How Creativity can be a Problem in Business

So here’s a shocking notion: creativity isn’t infallible. Controversial, we know. These days, creative thinkers are regarded as golden gooses laying eggs of never-before-conceived concepts and incisively innovative ideas. They illuminate the way ahead, trump the banality of the non-creative and are the harbingers of colour and vision in an otherwise grey and desultory world.

But whilst creativity is a popular guest at any party, it can also be a little awkward. Creative thinkers don’t always fit the paradigm; they’re not always the perfect colleagues or team players, and they rarely settle for ‘as is’. In different contexts, almost every positive of creativity can flipflop to a negative. Here are four ways creativity can be a problem in business:

1. When change is desired, but not needed.

It’s part of the creative’s ethos to play with new solutions, dream up alternative routes. But problems occur when new solutions are advocated just to strike against the monotony of routine, which is the bane of any creative spirit. The reality is that most businesses exist in a state of monotony with periodic peaks of excitement and activity. Solutions are great if they introduce new efficiency, but change for change’s sake is one of the unfortunate side effects of a creative’s earnest attempts to throw flavour into the grind.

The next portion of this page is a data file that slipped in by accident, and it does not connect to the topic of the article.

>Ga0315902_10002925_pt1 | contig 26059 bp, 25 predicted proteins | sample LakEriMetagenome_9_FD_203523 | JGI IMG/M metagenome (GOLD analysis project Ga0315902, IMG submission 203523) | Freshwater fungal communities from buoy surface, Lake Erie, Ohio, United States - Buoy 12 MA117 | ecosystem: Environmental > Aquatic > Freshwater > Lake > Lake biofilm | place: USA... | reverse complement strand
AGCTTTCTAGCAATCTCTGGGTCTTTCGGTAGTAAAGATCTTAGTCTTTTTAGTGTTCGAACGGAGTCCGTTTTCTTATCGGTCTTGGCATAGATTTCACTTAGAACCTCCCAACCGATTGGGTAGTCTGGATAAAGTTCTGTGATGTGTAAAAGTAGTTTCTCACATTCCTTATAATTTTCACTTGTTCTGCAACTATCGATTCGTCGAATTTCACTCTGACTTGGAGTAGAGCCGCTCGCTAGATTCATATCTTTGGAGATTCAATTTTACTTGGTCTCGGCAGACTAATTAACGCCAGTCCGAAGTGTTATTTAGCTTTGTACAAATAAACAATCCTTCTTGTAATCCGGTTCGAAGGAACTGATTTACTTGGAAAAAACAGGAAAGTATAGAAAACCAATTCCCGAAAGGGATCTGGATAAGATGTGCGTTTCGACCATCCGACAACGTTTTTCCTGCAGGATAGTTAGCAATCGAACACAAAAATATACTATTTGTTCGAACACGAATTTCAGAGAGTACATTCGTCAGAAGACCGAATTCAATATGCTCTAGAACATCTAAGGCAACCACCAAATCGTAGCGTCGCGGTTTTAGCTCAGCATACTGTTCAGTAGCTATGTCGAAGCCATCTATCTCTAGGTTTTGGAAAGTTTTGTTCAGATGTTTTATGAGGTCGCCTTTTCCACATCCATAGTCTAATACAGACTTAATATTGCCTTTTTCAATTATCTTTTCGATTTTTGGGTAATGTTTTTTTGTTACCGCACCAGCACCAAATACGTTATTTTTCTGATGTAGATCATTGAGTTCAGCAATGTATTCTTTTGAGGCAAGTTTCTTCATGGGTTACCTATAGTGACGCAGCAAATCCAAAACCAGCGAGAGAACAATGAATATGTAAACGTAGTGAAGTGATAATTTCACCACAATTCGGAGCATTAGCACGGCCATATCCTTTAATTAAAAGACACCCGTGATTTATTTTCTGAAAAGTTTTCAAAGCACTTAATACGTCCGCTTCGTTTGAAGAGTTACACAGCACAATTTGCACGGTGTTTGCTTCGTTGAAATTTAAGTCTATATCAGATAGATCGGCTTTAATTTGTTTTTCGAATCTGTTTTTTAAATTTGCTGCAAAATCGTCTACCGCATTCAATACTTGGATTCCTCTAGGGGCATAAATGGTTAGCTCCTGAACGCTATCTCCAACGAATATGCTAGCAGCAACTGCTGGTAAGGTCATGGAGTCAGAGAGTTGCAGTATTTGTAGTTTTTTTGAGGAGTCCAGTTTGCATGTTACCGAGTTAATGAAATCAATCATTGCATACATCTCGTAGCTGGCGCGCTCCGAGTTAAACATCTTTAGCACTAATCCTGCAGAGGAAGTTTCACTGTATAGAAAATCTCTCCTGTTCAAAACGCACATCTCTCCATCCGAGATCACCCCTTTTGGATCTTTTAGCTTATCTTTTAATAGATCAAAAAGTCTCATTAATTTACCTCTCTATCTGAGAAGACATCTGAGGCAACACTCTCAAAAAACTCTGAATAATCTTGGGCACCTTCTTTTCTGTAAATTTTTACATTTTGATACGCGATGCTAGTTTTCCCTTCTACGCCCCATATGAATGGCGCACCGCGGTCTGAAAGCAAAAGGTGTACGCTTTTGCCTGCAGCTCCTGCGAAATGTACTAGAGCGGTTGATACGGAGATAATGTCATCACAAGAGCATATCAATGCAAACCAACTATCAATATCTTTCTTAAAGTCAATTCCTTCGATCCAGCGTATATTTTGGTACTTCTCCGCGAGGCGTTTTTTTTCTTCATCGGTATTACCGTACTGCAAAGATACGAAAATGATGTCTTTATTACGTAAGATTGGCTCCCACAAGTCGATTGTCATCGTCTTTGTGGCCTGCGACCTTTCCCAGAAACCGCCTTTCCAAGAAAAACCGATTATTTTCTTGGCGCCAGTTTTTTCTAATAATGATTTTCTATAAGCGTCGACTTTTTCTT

2. When it’s untrained.

Everyone wants to be considered a creative. What was once merely dubbed an ‘out-of-the-box’ thinker is an innovator, a creative, a game changer, money maker. But puddles of creative juices cannot be stirred into full-blown waterfalls at the drop of a hat. This mirrors the point about efficiency: imagining a solution different to the current solution is something most people can do. Imagining a solution that’s better, more effective and not wildly ludicrous isn’t. We’ve all encountered the scenario of a manager espousing a revelatory idea, much to the horror of a positively anxious and doubtful workforce.

3.  When it leads to decision paralysis.

Creative thinkers are seldom content with the status quo. They’re usually cajoling with the future – imagining change, formulating new edges. That’s the beauty and curse of creativity. An individual that flirts with different tomorrows will be hard pushed to pursue just one. Decision paralysis is common in creative individuals; when there’s endless ‘what about…’ and ‘how about…’ thoughts being juggled, the ideal solution sometimes falls further away.

4. When you’re unable to adhere to the grind.

A creative mind isn’t a prerequisite to success. It can help, but it can also hinder. It’s the non-creatives that will turn up each day to a 9 to 5 without complaint or dissatisfaction. A creative mind isn’t a still mind – and sometimes stillness is exactly what’s required in a job role. Not every position is about dreaming up new scenarios to improve a business. Many creatives are unsuited as cogs, and cogs are necessary for a business to run.

5.  When in a team.

It’d be unfair to say that creatives aren’t good team players. The ability to function well in a team is more about personality than it is about mind and vision. Unfortunately, mind and vision sometimes infuses personality so much that there’s insurmountable individualism. Creativity is driven by and drives individuality. Typically, creative people are those that are able to contemplate outside established patterns, independent of the collective. That’s great for innovation, but bad when fixation on their vision blinds them to that of others.